Think POSH Port Out Starboard Home. Sailing from England to India back in …Think POSH Port Out Starboard Home. Sailing from England to India back in the day to see the land on the way out you had, a port side cabin. The return you went starboard as it thought it was a better view to see the land rather than the boring sea. As you are going the opposite way and you want the sun I assume the same applies?



I never knew that "folk etymology" of the word Posh until last week. Was on telly but can't remember what it was I was watching.
Oh wait, you’re having another holiday ?

1)its alright for some

2)train drivers get paid more than me

3)remember your last cruise ( June .?) hope she’s walking again
varaha12/01/2020 10:11

When you’re on the northern hemisphere, Sun is always South. In this case- …When you’re on the northern hemisphere, Sun is always South. In this case- left side.


Not true


Even in the UK, in May - July, the sun is to the north in the early morning and late evening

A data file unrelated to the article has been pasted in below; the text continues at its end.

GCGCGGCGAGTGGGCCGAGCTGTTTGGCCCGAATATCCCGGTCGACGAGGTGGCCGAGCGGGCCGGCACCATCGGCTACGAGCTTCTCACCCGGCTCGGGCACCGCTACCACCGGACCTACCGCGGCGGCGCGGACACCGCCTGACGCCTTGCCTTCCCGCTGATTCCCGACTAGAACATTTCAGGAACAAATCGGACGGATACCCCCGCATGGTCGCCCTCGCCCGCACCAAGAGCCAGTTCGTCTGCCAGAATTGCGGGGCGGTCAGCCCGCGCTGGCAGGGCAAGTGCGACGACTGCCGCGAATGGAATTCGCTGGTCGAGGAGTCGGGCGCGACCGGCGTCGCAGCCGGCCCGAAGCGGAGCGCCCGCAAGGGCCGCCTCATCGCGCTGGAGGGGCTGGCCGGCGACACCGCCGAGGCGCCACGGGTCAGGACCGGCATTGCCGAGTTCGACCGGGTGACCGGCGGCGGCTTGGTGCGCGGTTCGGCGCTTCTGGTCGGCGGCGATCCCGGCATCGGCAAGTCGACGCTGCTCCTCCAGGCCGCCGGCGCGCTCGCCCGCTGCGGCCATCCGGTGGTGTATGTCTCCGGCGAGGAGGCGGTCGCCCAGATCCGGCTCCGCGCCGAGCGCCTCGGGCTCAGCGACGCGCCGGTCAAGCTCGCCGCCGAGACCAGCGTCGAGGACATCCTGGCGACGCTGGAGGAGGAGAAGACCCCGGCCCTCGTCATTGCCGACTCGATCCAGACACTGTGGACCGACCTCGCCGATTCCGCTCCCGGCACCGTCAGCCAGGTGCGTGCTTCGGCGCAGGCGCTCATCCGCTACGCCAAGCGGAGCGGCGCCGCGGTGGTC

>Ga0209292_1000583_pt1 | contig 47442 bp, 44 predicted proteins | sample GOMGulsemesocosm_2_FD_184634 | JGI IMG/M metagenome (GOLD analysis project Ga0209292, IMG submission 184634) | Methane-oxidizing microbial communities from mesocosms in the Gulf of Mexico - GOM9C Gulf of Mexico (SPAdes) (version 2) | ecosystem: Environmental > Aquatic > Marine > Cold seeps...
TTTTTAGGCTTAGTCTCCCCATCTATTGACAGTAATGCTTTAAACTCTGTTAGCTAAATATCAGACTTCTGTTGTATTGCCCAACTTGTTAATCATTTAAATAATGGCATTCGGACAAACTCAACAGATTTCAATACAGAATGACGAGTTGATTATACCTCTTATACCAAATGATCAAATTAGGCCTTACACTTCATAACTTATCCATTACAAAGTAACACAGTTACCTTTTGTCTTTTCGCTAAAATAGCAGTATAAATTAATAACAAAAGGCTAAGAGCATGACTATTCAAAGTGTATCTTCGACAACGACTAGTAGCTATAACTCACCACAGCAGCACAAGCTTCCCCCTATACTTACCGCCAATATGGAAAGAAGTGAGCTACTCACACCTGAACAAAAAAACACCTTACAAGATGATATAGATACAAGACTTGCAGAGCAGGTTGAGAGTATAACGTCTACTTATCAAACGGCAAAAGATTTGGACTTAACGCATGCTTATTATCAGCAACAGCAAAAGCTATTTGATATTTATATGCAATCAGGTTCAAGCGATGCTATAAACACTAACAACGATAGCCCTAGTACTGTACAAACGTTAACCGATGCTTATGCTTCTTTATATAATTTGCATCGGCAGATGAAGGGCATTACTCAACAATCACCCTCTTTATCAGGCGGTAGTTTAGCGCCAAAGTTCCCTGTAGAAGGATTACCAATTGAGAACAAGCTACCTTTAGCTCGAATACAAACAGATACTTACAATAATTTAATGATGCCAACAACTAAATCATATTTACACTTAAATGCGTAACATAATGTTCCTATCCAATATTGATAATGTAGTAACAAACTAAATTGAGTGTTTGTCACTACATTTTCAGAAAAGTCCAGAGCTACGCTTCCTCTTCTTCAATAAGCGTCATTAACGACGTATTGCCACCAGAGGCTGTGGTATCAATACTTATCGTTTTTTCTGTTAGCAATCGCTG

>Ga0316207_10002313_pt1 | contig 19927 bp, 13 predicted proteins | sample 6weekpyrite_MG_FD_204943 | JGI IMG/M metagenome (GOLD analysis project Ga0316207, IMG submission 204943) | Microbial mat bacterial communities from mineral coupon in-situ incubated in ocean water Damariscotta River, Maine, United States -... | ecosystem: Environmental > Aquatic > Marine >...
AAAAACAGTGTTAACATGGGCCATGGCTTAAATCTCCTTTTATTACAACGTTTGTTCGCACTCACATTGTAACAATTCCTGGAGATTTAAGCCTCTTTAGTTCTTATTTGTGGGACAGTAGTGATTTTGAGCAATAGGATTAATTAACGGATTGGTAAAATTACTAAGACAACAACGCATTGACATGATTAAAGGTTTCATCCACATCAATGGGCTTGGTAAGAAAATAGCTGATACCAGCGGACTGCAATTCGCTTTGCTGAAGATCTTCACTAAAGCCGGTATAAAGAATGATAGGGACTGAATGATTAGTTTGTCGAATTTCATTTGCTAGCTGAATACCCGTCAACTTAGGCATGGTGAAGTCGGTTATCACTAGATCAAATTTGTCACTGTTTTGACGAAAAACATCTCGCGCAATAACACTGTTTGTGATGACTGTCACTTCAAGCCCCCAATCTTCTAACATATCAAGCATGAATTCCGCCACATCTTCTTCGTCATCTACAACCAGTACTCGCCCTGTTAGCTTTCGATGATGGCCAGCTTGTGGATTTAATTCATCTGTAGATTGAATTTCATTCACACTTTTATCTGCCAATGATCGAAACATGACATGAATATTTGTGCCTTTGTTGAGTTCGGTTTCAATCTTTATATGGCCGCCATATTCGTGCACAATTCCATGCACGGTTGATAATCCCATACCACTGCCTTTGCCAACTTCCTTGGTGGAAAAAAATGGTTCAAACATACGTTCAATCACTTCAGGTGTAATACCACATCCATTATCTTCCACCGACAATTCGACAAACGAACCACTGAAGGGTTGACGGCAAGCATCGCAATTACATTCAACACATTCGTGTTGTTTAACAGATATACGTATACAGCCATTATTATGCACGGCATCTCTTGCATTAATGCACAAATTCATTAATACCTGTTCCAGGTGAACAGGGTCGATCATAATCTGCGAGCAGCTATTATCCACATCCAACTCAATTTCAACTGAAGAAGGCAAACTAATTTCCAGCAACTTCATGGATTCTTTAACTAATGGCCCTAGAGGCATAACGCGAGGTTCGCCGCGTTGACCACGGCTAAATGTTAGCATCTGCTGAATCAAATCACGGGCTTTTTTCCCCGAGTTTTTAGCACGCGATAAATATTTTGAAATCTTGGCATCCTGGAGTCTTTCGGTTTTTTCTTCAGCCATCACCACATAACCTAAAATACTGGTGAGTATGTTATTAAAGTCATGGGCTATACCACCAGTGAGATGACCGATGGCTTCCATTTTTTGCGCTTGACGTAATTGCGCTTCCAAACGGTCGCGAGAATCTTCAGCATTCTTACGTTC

Deeky, this app is excellent


play.google.com/sto…set



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Edited by: "chocci" 13th Jan
airbus33012/01/2020 17:39

In the northern hemisphere, the sun rises east/sets west, but moves more …In the northern hemisphere, the sun rises east/sets west, but moves more northerly in the Winter and transits southerley in the summer. So, generally, in Winter at mid latitudes the sun rises North East and sets North West.You can use the calc here https://www.suncalc.org/#/35.9745,-161.2968,2/2020.01.12/06:38/1/3 to set the date and time and the little grey circle is the position of the sun.


I believe you have that all the wrong way around. In winter, the sun sets in the south west and rises in the south east



39662659-SIkkE.jpg39662659-nzA70.jpg
cecilmcroberts12/01/2020 21:45

I never knew that "folk etymology" of the word Posh until last week. Was …I never knew that "folk etymology" of the word Posh until last week. Was on telly but can't remember what it was I was watching.



Chitty Chitty Bang Bang ?

chocci13/01/2020 06:47